S.B. Karavashkin and O.N. Karavashkina

And this was the subject of separate discussion at the conference on MMX in Pasadena, 1927; it seems impossible Roberts to be unaware of it, the more that before he wrote this paper, one of the authors cited him the shorthand reports of this conference, drawing his attention to the half-turn and full-turn effects and to the ways how Michelson, Miller and other experimenters processed their data [71]:

Prof. Lorentz: … Though Miller states that he succeeded to exclude this effect to a great extent in his measurements in Cleveland, and it is easily explainable in the experiment, I would like to grasp the reasons clearer. Speaking at the moment as a supporter of theory of relativity, I have to state this effect to be not existent at all. Actually, the turn of device as the whole, including the source of light, gives no shift from the view of relativity theory. There has to be no effect when the Earth and device rest. After Einstein, the same absence of effect has to be observed for moving Earth. The effect of full turn, thus, is inconsistent with the theory of relativity, and it is of great importance. If then Miller revealed the systematic effects whose existence we must not negate, it is important to get to know the cause of full-turn effects” [72, p. 161].


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Fig. 6.18. “The scheme of interferometer with a slightly inclined mirror” [72, Fig. 20]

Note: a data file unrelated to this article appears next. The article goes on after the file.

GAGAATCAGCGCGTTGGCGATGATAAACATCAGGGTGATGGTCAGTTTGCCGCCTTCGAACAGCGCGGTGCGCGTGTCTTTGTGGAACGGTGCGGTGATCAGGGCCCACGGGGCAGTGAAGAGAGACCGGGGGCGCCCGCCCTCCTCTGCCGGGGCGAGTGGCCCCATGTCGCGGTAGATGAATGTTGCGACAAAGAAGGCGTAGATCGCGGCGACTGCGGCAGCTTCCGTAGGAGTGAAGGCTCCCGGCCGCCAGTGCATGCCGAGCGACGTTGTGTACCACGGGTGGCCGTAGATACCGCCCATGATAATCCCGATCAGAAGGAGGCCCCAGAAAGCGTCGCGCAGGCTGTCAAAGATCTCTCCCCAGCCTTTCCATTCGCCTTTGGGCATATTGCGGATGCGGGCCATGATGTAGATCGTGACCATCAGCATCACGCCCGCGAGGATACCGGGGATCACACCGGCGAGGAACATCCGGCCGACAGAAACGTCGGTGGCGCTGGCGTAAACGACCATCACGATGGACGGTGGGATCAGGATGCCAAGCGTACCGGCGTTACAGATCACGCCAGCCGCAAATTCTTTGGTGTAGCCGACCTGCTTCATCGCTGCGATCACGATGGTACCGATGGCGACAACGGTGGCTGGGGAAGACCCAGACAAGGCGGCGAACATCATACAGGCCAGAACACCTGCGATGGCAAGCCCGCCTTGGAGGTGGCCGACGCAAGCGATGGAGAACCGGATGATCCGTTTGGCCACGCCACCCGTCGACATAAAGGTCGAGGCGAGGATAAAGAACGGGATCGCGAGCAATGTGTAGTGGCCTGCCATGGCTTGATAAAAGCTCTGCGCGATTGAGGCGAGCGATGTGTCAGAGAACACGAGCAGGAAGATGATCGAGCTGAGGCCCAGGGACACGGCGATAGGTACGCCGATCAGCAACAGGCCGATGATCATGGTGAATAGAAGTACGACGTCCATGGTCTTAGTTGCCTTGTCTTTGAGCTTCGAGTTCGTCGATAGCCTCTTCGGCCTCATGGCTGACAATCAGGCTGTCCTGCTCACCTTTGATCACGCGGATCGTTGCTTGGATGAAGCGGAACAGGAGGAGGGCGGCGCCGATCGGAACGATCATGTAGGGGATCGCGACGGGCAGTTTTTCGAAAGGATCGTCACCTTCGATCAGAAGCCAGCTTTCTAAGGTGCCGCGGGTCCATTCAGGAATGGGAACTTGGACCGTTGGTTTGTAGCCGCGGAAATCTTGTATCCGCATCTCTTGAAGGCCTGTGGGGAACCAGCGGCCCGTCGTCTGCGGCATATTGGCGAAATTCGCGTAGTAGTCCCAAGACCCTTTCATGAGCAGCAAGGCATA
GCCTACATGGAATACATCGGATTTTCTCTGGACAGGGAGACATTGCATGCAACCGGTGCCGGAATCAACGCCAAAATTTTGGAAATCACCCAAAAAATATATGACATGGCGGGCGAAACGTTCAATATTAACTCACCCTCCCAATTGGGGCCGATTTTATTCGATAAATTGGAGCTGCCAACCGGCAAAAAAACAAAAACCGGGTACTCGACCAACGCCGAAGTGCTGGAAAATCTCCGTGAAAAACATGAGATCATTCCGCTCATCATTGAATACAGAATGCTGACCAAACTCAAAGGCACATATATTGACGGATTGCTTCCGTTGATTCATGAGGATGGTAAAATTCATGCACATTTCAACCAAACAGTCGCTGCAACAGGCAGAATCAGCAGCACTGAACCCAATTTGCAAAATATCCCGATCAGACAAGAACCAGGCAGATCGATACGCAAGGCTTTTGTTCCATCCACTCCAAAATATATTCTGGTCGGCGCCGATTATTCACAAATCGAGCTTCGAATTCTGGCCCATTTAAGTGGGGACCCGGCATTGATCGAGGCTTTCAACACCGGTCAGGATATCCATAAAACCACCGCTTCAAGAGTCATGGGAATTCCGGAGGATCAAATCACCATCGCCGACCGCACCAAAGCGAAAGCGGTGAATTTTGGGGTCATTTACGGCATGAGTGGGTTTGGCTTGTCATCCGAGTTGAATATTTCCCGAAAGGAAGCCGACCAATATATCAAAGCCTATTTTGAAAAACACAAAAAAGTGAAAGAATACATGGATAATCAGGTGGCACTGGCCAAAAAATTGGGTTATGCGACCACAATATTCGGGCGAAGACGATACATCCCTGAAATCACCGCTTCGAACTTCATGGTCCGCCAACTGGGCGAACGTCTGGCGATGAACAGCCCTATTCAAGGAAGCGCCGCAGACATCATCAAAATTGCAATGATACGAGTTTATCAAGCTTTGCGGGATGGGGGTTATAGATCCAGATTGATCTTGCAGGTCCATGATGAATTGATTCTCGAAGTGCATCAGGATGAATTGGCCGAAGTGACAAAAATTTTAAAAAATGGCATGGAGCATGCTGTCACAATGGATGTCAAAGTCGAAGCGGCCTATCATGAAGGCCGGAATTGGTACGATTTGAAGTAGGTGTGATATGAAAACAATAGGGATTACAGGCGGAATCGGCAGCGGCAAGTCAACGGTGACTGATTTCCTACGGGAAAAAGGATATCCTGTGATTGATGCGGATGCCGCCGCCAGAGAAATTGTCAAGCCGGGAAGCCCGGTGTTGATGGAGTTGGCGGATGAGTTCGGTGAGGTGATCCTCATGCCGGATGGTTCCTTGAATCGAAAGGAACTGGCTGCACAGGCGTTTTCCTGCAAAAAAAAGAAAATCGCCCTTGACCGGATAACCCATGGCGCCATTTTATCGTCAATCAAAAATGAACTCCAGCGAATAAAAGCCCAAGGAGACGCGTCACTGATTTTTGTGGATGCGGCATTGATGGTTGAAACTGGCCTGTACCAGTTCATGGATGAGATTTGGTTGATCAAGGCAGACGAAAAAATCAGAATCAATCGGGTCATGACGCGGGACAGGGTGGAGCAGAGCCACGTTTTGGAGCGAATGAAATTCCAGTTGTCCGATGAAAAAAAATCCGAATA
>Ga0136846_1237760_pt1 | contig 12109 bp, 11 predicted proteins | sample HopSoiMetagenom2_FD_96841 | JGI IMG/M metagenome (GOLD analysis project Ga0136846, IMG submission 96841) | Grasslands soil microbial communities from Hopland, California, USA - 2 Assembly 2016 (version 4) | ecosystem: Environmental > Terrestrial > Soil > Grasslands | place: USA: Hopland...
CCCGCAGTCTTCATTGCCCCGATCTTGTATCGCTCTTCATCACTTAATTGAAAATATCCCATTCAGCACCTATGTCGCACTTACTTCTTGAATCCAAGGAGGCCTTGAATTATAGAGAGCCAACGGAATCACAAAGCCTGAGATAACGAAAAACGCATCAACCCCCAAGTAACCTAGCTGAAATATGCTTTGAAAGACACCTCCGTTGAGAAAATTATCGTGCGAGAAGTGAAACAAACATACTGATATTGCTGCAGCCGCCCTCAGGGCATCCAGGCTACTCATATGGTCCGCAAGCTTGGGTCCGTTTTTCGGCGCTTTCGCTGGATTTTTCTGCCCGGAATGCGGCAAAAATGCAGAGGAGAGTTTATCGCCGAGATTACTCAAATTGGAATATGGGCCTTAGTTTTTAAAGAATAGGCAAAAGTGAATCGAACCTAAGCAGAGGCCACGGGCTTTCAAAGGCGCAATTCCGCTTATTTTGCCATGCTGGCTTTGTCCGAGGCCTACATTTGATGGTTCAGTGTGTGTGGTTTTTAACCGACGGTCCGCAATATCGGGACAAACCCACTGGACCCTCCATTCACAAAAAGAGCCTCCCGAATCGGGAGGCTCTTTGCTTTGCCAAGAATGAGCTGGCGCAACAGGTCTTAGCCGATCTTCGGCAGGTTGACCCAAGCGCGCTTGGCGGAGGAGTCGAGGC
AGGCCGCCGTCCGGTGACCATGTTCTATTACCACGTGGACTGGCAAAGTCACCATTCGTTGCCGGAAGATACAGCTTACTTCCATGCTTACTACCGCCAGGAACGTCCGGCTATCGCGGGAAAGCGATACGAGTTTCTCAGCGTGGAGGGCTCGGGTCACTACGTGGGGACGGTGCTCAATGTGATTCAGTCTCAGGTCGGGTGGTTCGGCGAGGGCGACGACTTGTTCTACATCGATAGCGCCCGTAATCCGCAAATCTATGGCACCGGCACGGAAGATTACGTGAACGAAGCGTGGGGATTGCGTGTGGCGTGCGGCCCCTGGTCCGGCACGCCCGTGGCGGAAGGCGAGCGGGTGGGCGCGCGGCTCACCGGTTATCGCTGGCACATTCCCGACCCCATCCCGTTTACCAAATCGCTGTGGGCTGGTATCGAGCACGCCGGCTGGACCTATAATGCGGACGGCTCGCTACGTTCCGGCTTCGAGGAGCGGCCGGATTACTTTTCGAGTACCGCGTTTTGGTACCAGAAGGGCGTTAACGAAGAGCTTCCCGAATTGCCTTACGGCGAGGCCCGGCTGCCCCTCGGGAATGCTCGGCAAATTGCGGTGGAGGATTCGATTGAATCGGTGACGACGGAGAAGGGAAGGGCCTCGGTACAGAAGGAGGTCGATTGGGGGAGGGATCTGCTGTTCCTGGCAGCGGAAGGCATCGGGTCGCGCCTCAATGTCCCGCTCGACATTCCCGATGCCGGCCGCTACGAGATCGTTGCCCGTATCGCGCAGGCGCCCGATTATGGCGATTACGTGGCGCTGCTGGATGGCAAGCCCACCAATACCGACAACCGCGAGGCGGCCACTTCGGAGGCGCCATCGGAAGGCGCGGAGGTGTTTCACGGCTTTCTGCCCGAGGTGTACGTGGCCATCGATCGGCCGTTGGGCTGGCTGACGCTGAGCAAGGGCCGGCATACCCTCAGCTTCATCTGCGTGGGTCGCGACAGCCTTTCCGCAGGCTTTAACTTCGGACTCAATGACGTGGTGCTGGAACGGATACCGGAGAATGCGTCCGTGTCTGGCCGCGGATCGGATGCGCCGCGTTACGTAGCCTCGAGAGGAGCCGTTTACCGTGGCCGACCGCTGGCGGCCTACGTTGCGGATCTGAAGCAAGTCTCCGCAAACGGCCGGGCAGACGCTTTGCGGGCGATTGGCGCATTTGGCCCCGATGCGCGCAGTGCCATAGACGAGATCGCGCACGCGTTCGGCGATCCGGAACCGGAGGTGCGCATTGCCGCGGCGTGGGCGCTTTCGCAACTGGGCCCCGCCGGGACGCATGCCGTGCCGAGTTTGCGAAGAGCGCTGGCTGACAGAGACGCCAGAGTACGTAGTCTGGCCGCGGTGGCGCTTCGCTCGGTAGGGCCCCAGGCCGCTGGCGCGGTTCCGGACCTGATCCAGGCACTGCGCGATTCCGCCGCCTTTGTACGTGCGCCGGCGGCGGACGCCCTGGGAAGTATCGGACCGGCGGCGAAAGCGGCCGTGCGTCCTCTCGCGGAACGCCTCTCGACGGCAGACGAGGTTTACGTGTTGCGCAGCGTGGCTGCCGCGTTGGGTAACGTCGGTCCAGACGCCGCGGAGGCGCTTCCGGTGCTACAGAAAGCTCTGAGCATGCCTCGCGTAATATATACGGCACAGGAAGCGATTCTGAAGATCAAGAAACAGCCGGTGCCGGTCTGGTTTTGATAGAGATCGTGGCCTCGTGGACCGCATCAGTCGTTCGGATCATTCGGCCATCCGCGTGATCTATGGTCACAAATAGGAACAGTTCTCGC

“Miller: The Hicks theory bears in mind the fact that practically the image c (Fig. 6.18) of the mirror a accounts that a is slightly inclined to b. This is absolutely necessary to obtain the rectilinear beams of fringes of finite width. Thus, his criticism is inapplicable to the real case. When b and c are inclined to each other, the real ethereal wind will give an additional effect predicted by Hicks that is periodical in the full turn of device. Hicks has calculated the fringe shift, showing it to be independent of the angle between b and c. The effect grows with the growing angle and narrowing fringes. If the sought shift due to the ethereal wind has to be periodical in each half-turn, then we correctly excluded the full-period shift of fringes. This was done by graphical representation of single observations, turn by turn of interferometer; these curves have been analysed by mechanical harmonic analyser and the second harmonic (the half-turn effect) was presented as the consequence of ethereal wind. In presence of ethereal wind affection, there necessarily is present the effect of full turn after Hicks, and its presence can be thought one more evidence of presence of ethereal wind. The value and phase of effect of full-period shifts vary, as they depend on adjustment of mirrors equally with the ethereal wind. There were shown slides that represented the full-period effect. Obviously, the shift of fringes is different for different runs of observations. On the other hand, the half-period effect is characterised by the constant value. The full-period shift is small, while the width of fringes is such that five of them cover the mirror having 10 cm in diameter. At other conditions, however, the shift can be very large. The full-period effect is not new, it was present always in all experiments. It is also present in the Michelson’s primary experiments” [72, p. 168–169]. And the reflection of this systematic that Michelson took as an experimental error we really find already in his paper of 1881: “The first number is too small to consider it as a typical for the shift produced by a simple change of direction, and this last has to be zero. These numbers are simply the errors of experiment. Actually, it has to be seen from the final numbers of columns, as the numbers increase (or decrease) more or less regularly from left to right. This gradual change in no case has to affect the periodic change that we seek and that itself will exclude this error, simply because the sum of numbers of two columns from the left has to be less (or more) than the sum of numbers in the right columns. This is enough corroborated by the fact that there where the excess is positive (negative) for the columns N and S, it is positive (negative) also for NE, SW. Consequently, if we can exclude the monotonous change, we can expect a considerable decrease of the error” [73, p. 15].